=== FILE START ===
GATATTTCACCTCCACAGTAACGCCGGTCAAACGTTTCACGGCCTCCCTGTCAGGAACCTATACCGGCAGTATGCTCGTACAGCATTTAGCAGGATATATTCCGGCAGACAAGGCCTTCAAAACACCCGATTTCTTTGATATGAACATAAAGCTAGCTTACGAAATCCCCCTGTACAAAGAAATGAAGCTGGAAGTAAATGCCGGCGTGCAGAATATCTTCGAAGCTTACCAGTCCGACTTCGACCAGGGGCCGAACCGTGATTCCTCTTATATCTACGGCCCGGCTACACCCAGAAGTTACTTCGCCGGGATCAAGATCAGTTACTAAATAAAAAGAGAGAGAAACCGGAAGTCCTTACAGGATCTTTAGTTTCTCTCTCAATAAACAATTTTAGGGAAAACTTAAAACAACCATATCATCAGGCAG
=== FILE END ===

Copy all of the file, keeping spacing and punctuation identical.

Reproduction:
GATATTTCACCTCCACAGTAACGCCGGTCAAACGTTTCACGGCCTCCCTGTCAGGAACCTATACCGGCAGTATGCTCGTACAGCATTTAGCAGGATATATTCCGGCAGACAAGGCCTTCAAAACACCCGATTTCTTTGATATGAACATAAAGCTAGCTTACGAAATCCCCCTGTACAAAGAAATGAAGCTGGAAGTAAATGCCGGCGTGCAGAATATCTTCGAAGCTTACCAGTCCGACTTCGACCAGGGGCCGAACCGTGATTCCTCTTATATCTACGGCCCGGCTACACCCAGAAGTTACTTCGCCGGGATCAAGATCAGTTACTAAATAAAAAGAGAGAGAAACCGGAAGTCCTTACAGGATCTTTAGTTTCTCTCTCAATAAACAATTTTAGGGAAAACTTAAAACAACCATATCATCAGGCAG